Gong Xi Fa Chai!!!
Happy Lunar New Year everyone, and hope you all had a great time celebrating the Year of the Ox, as we definitely started the new year with a great toss of fortune and prosperity. The good people at Foodbuzz also once again selected me for the 24,24,24 event, and I can’t think of anything else better than celebrating Chinese New Year and the Australia Day at the same time with a group of friends, over a massive traditional Chinese dinner banquet.
Chinese New Year (CNY) is just like Christmas – instead of turkey, leg ham and puddings, friends and families will gather around and celebrate the new year with a massive traditional 8-10 courses chinese dinner banquet. To keep up with the traditions, I’ve invited 9 friends around to our place and no surprise, a traditional 9-courses Chinese fusion dinner banquet is on the menu.
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I did get stressed out when I have to plan a meal for 11 people, it is a big task that I don’t anticipate often. Hence, I spent a whole week drafting out the menu, making sure everything is in order. And is not just that, I have to come up with a menu to celebrate Chinese New Year and Australia Day at the same time? Hence, I’ve decided to cook a traditional Chinese dinner banquet, by using Australian fresh produce like wagyu beef from Darling Downs. I am so glad that it works out like a treat.
Being a typical Chinese me, I also have to come up with prosperity and good fortune names for every single dishes. It is a very traditional Chinese thing to name the dishes, as it signifies everyone will have a good fair share of the fortune and luck. But it is also good fun to come up with those names for the dishes. “Happy Laughing Prawns” taste so much better than “fried butter milk prawns“, don’t you think?
As traditionally goes, the dinner banquet usually kick start with a meaningful Yee Sang salad. The Yee Sang is a refreshing appetiser originated from Malaysia and Singapore, it consists of strips of raw fish (most commonly salmon), mixed with shredded vegetables and a variety of sauces and condiments, among other ingredients. Phonetically in Chinese, Yee Sang symbolises abundance, prosperity and vigor.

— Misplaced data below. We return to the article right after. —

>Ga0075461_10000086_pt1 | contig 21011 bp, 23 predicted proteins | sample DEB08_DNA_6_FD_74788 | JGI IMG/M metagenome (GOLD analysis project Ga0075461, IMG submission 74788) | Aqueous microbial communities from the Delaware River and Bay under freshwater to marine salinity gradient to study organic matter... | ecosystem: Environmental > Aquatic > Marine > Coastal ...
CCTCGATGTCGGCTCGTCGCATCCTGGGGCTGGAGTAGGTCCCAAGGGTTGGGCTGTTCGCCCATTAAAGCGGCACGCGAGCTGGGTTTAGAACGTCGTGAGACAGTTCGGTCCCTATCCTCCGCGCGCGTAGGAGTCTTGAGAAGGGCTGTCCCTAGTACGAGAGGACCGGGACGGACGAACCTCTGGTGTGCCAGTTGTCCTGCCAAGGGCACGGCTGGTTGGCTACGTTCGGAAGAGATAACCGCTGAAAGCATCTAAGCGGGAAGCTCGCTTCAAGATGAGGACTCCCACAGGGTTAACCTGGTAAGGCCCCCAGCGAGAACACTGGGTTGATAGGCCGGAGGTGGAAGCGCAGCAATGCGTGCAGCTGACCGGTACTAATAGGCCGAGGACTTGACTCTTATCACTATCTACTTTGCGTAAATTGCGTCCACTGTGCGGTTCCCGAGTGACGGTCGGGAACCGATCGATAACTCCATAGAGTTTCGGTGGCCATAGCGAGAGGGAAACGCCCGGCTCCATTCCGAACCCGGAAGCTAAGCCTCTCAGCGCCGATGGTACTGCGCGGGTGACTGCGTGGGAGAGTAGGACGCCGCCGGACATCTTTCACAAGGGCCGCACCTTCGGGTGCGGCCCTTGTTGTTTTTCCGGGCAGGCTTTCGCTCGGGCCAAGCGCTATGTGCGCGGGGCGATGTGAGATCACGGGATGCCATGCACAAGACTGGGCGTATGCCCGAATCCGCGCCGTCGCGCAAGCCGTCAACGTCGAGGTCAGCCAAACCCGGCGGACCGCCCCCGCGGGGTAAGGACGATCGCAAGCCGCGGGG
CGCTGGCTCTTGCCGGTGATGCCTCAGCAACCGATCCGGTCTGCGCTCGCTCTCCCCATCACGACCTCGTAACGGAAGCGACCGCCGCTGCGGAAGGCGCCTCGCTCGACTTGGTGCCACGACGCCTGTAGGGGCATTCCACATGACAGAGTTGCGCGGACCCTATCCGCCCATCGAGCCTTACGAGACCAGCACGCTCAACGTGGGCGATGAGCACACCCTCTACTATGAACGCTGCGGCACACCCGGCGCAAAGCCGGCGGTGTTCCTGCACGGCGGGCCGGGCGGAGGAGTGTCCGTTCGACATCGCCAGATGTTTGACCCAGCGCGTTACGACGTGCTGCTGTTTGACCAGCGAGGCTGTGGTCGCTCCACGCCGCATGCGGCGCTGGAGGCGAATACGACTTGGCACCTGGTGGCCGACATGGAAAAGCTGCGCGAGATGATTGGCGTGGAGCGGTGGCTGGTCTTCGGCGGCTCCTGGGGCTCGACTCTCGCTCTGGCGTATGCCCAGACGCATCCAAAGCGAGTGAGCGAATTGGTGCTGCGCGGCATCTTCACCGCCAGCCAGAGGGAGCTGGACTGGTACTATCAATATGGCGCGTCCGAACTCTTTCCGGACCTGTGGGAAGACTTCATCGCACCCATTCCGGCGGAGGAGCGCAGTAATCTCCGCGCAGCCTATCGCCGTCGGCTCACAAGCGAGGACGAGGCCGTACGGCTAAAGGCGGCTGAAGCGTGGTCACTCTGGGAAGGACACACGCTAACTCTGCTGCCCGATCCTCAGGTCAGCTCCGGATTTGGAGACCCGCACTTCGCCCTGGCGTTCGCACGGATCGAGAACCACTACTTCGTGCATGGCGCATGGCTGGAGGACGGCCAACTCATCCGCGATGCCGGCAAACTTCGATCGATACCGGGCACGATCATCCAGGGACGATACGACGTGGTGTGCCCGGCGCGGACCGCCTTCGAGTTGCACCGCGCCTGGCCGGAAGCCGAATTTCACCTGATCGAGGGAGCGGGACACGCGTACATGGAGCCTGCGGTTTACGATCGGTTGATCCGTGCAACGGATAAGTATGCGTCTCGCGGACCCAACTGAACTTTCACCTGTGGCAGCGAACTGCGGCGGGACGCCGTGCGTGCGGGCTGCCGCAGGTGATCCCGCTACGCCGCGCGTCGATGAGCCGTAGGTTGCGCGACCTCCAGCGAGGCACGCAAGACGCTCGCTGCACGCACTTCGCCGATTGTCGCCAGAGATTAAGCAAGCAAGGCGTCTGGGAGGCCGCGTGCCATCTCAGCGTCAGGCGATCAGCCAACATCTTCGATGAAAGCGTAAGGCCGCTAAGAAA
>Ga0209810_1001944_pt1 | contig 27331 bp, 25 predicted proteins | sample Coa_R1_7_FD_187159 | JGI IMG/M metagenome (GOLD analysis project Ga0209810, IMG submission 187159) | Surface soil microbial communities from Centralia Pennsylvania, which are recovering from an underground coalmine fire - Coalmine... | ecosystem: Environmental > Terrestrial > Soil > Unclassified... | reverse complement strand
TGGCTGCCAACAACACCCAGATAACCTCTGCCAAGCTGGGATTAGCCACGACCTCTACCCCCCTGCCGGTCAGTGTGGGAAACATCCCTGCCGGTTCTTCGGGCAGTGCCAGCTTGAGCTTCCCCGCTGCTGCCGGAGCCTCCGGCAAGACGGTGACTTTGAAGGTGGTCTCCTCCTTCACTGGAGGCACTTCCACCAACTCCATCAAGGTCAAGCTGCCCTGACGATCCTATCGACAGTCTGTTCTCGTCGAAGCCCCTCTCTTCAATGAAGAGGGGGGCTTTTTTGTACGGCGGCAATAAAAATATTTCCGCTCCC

But the best part is you are also allow to play with the food and not get told off by the adults. How to eat the Yee Sang is usually friends and families will gather around the table, and, on cue, proceed to toss the shredded ingredients into the air with chopsticks while saying auspicious wishes like “Gong Xi Fai Chai” out loud to mark the start of a prosperous new year and it’s customary that the higher you toss, the greater your fortunes and successful in career and study!
Friends who never had it before were surprised how tasty it is with just a few simple ingredients and how easy it is to prepare. Fresh raw fish is not always everyone cup of tea in this dish, so I’ve substituted with Tasmanian smoked salmon and definitely a crowd pleaser. The kids in our group absolutely love the tossing action, and we sure made a mess at the table. This Yee Sang dish is always a “WIN WIN” dish! (oh, I couldn’t resist with more prosperity pun!)
While the group gathering around the TV watching the Doctor Who Christmas Special with plates in hand picking the last bit of the Yee Sang salad, is time for me to prepare the next 2 dishes of assorted cold appetisers and assorted hot appetisers.